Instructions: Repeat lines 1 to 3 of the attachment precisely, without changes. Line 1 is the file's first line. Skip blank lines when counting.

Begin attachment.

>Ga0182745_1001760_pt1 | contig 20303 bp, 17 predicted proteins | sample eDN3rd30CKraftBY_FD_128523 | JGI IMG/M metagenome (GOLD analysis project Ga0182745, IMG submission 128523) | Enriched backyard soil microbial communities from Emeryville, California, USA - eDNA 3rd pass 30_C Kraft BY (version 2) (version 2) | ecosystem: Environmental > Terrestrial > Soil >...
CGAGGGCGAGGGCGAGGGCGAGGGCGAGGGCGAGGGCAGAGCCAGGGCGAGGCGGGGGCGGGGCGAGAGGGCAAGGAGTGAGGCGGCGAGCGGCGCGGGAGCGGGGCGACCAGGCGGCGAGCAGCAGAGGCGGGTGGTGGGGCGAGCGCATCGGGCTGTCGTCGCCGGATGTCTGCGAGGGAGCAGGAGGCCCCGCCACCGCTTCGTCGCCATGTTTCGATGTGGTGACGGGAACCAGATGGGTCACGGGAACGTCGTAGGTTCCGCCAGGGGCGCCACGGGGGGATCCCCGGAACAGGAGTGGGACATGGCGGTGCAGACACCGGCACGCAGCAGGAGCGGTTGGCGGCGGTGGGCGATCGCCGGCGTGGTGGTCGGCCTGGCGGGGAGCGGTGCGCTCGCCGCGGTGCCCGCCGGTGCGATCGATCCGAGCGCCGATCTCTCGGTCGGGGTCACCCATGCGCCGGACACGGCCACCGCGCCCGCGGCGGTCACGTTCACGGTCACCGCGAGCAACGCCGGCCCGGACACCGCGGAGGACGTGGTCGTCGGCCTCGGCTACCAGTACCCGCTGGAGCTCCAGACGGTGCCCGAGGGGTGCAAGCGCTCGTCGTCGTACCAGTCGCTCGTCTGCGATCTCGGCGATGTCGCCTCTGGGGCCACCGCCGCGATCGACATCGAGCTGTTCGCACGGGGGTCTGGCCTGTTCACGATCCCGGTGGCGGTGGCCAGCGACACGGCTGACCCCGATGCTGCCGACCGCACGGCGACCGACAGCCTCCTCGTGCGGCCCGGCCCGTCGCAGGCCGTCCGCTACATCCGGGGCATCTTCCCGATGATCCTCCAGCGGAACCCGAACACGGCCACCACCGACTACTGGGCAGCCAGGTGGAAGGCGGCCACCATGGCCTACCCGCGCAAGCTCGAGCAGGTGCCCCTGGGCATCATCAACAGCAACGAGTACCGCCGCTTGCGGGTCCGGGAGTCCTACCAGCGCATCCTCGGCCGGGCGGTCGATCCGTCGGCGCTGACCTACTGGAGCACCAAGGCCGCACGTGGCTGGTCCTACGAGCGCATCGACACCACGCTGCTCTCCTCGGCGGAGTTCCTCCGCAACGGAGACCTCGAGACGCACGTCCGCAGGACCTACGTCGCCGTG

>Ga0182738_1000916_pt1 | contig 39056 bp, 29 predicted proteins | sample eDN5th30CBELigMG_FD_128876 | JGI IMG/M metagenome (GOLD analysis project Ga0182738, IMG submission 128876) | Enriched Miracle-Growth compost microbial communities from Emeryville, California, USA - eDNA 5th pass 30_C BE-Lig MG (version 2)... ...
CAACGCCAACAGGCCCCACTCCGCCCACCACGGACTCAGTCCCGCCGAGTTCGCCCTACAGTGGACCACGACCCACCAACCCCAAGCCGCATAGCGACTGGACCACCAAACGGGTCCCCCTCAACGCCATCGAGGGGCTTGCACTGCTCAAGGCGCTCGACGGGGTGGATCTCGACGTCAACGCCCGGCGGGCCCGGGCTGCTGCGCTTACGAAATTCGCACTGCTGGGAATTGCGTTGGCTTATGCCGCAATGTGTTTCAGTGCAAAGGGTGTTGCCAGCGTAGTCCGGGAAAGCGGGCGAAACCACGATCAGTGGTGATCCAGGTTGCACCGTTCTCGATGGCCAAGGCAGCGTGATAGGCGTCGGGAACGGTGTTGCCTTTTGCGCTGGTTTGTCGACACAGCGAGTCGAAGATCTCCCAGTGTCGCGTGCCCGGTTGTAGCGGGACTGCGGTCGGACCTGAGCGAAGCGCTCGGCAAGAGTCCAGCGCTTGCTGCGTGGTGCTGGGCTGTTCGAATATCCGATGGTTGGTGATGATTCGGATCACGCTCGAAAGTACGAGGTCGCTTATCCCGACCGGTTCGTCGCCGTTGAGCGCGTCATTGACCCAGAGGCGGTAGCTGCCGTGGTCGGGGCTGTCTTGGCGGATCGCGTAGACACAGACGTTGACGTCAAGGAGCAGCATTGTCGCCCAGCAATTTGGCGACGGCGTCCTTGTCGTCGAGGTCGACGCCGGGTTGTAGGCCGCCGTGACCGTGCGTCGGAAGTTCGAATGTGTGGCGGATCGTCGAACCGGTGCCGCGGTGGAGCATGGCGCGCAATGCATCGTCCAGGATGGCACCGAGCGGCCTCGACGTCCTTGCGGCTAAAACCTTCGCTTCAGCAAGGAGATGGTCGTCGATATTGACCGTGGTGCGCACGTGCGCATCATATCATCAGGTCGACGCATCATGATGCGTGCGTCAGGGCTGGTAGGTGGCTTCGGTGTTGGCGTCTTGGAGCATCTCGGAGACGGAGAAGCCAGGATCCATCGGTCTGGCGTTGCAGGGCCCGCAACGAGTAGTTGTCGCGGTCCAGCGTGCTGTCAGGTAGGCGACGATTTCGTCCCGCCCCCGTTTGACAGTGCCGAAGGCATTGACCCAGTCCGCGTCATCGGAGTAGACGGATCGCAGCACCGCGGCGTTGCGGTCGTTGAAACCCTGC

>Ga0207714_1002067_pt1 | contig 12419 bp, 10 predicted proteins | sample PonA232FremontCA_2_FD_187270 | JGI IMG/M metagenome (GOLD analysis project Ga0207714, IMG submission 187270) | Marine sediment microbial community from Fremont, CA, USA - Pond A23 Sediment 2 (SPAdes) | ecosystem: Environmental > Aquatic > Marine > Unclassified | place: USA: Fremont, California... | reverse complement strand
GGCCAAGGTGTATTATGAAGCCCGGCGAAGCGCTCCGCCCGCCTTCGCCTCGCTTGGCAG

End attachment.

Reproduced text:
>Ga0182745_1001760_pt1 | contig 20303 bp, 17 predicted proteins | sample eDN3rd30CKraftBY_FD_128523 | JGI IMG/M metagenome (GOLD analysis project Ga0182745, IMG submission 128523) | Enriched backyard soil microbial communities from Emeryville, California, USA - eDNA 3rd pass 30_C Kraft BY (version 2) (version 2) | ecosystem: Environmental > Terrestrial > Soil >...
CGAGGGCGAGGGCGAGGGCGAGGGCGAGGGCGAGGGCAGAGCCAGGGCGAGGCGGGGGCGGGGCGAGAGGGCAAGGAGTGAGGCGGCGAGCGGCGCGGGAGCGGGGCGACCAGGCGGCGAGCAGCAGAGGCGGGTGGTGGGGCGAGCGCATCGGGCTGTCGTCGCCGGATGTCTGCGAGGGAGCAGGAGGCCCCGCCACCGCTTCGTCGCCATGTTTCGATGTGGTGACGGGAACCAGATGGGTCACGGGAACGTCGTAGGTTCCGCCAGGGGCGCCACGGGGGGATCCCCGGAACAGGAGTGGGACATGGCGGTGCAGACACCGGCACGCAGCAGGAGCGGTTGGCGGCGGTGGGCGATCGCCGGCGTGGTGGTCGGCCTGGCGGGGAGCGGTGCGCTCGCCGCGGTGCCCGCCGGTGCGATCGATCCGAGCGCCGATCTCTCGGTCGGGGTCACCCATGCGCCGGACACGGCCACCGCGCCCGCGGCGGTCACGTTCACGGTCACCGCGAGCAACGCCGGCCCGGACACCGCGGAGGACGTGGTCGTCGGCCTCGGCTACCAGTACCCGCTGGAGCTCCAGACGGTGCCCGAGGGGTGCAAGCGCTCGTCGTCGTACCAGTCGCTCGTCTGCGATCTCGGCGATGTCGCCTCTGGGGCCACCGCCGCGATCGACATCGAGCTGTTCGCACGGGGGTCTGGCCTGTTCACGATCCCGGTGGCGGTGGCCAGCGACACGGCTGACCCCGATGCTGCCGACCGCACGGCGACCGACAGCCTCCTCGTGCGGCCCGGCCCGTCGCAGGCCGTCCGCTACATCCGGGGCATCTTCCCGATGATCCTCCAGCGGAACCCGAACACGGCCACCACCGACTACTGGGCAGCCAGGTGGAAGGCGGCCACCATGGCCTACCCGCGCAAGCTCGAGCAGGTGCCCCTGGGCATCATCAACAGCAACGAGTACCGCCGCTTGCGGGTCCGGGAGTCCTACCAGCGCATCCTCGGCCGGGCGGTCGATCCGTCGGCGCTGACCTACTGGAGCACCAAGGCCGCACGTGGCTGGTCCTACGAGCGCATCGACACCACGCTGCTCTCCTCGGCGGAGTTCCTCCGCAACGGAGACCTCGAGACGCACGTCCGCAGGACCTACGTCGCCGTG

>Ga0182738_1000916_pt1 | contig 39056 bp, 29 predicted proteins | sample eDN5th30CBELigMG_FD_128876 | JGI IMG/M metagenome (GOLD analysis project Ga0182738, IMG submission 128876) | Enriched Miracle-Growth compost microbial communities from Emeryville, California, USA - eDNA 5th pass 30_C BE-Lig MG (version 2)... ...